- @BeforeEach — Junit calls a method with this annotation once before it runs each test in a class. If you pass TestInfo as parameter, you can get information about the test, like name, tags, and so on.
- @AfterEach — Junit calls a method with this annotation once after it runs each test in a class. If you pass TestInfo as parameter, you can get information about the test, like name, tags, and so on.
- @AfterAll — Junit calls a method with this annotation only once per test class, after it runs all tests and hooks. The method needs to be static if the TestInstance is PER_METHOD, which is the default. Since Kotlin does not have static methods, you need to define a companion object that has a @JvmStatic method, and use that.
In the code above, before and after each test that has a tag dbconn, you’re manipulating the instance variable conn for transaction control. You can define more than one method for a life-cycle event, in which case Junit orders them in a consistent, but not obvious, order. Also, if you define such methods in the superclasses of the test class, Junit executes those too. You can also implement these methods using the extensions mechanism, which we’ll show you next. It may make sense to use the class level life-cycle methods for processing related to that specific class, and use the extensions mechanism for common processing like logging, tracing, and exception handling.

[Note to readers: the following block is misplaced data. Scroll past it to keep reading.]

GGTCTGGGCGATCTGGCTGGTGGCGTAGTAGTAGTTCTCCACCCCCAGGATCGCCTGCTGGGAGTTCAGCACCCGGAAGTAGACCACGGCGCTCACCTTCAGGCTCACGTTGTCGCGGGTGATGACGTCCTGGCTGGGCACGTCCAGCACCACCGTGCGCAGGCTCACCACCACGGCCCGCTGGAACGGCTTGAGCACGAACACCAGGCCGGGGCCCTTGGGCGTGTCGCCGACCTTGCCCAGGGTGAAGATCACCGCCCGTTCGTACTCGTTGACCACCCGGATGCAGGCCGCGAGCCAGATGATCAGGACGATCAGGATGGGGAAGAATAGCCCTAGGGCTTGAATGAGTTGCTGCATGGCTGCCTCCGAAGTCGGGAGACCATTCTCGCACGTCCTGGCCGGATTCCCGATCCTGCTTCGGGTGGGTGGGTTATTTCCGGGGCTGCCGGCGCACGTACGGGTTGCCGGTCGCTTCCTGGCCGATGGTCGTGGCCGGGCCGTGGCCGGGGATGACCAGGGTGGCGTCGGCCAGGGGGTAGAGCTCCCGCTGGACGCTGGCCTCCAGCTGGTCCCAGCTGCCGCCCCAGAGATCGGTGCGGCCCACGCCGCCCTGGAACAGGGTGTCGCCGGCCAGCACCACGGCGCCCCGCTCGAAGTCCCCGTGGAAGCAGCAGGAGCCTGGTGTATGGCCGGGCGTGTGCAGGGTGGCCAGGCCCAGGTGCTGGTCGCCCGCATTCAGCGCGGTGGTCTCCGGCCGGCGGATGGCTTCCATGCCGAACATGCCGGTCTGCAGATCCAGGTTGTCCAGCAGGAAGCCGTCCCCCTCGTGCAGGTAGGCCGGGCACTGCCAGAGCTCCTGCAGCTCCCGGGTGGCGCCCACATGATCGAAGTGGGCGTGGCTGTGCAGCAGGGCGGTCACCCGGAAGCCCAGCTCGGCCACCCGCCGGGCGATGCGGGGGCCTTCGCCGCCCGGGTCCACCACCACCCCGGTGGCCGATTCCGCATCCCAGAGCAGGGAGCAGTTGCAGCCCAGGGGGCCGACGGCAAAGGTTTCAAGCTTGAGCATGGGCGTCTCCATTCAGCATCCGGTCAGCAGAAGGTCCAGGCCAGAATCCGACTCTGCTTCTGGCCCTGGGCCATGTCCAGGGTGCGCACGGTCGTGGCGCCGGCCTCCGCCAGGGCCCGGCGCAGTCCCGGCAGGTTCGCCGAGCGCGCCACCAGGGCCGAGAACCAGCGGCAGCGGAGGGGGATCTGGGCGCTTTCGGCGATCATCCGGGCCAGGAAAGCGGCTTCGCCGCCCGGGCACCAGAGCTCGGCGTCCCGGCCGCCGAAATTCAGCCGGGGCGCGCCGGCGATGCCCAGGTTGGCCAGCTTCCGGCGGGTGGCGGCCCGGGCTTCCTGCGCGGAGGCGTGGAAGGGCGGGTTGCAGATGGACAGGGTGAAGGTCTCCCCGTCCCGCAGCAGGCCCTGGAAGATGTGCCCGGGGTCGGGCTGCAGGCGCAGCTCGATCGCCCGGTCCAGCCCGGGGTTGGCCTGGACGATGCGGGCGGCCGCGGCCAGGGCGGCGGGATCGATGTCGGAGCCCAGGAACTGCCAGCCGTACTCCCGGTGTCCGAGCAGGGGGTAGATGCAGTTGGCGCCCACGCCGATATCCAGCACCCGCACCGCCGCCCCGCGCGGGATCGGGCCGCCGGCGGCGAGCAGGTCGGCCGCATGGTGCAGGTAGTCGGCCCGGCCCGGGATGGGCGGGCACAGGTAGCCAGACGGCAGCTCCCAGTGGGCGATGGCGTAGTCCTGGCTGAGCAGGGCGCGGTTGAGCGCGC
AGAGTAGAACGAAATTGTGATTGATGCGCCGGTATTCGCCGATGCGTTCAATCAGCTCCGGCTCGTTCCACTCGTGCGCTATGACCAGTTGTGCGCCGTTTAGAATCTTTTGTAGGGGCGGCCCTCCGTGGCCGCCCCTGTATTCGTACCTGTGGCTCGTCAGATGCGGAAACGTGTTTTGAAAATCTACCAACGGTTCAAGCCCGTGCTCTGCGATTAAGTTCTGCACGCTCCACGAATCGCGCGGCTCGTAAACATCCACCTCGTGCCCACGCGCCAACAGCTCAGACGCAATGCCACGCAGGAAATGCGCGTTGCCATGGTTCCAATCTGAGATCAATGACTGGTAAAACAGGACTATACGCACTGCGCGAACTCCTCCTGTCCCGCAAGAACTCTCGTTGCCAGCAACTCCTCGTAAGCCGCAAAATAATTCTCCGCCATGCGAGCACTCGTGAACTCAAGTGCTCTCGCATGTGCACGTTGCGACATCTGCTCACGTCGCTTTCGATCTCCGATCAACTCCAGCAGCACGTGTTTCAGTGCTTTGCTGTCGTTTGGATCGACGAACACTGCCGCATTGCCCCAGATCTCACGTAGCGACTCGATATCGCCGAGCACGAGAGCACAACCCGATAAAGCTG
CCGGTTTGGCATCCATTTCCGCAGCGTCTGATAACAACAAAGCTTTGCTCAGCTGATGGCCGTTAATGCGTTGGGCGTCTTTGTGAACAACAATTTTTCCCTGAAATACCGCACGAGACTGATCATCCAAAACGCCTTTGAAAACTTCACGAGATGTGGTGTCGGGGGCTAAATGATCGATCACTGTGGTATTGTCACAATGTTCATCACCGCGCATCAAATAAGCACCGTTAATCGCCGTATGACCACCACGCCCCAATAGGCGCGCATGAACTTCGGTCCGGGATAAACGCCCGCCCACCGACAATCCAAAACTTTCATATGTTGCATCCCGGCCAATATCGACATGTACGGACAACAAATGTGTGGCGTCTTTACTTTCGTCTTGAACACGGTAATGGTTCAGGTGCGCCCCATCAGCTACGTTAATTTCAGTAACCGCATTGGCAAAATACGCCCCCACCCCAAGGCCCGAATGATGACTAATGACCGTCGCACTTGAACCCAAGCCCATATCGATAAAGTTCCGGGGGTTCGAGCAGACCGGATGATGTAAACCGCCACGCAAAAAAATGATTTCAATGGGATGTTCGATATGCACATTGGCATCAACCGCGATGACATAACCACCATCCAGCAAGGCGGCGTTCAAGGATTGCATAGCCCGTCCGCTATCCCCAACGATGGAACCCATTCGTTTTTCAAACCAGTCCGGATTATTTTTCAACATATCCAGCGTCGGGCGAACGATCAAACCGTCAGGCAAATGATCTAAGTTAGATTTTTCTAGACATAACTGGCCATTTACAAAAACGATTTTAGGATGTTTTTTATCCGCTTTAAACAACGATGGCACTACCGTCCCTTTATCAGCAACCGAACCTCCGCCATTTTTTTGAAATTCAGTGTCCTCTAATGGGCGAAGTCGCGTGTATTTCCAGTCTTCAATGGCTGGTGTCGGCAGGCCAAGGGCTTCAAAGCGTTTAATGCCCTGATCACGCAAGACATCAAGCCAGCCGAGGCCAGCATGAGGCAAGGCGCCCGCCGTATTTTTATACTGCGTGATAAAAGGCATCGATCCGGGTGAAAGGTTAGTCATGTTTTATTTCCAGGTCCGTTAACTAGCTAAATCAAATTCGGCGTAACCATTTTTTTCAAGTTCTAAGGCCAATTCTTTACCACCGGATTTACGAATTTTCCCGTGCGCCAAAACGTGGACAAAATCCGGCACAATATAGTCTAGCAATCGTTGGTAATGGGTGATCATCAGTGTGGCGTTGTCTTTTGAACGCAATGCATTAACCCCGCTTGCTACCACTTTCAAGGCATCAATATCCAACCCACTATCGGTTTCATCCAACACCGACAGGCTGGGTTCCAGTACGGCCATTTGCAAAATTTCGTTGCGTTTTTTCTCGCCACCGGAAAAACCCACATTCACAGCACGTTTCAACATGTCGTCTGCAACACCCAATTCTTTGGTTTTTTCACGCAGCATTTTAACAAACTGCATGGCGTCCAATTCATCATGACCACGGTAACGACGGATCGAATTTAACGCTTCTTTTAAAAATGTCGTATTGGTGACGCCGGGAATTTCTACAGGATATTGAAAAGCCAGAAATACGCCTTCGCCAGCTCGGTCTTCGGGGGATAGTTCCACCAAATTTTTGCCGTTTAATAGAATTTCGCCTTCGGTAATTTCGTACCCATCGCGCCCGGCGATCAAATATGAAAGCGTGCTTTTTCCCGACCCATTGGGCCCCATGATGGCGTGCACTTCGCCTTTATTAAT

JUnit provides a powerful extension mechanism to provide common functionalities, like logging and tracing, across tests. You write the extension code in separate classes and incorporate it into the test classes, declaratively with @ExtendWith, programmatically with @RegisterExtension, or automatically using the service-loader mechanism in Java. Let’s look at an example using @ExtendWith, which is similar to implementing interfaces that have default methods. Here, we’ll try to provide common exception handling through the extension ExceptionHandlerExtension.
This extension extends TestExecutionExceptionHandler and overrides the handleTestExecutionException method. You can choose whether to suppress or rethrow the exception. Now, if you want to apply this to a test class, you would include it before the class definition:
If any tests within the extended test class throw an exception, Junit sends it to the extension class for handling. Extensions can do many other things in addition to exception handling, like life-cycle callbacks, resolving parameters, intercepting invocations, and using test templates, to name a few.
Junit is a feature rich and extensible framework for testing. It serves quite well for testing Kotlin applications. Rather than having to write and manage tests manually, tools like Waldo make it easier for developers to test mobile applications.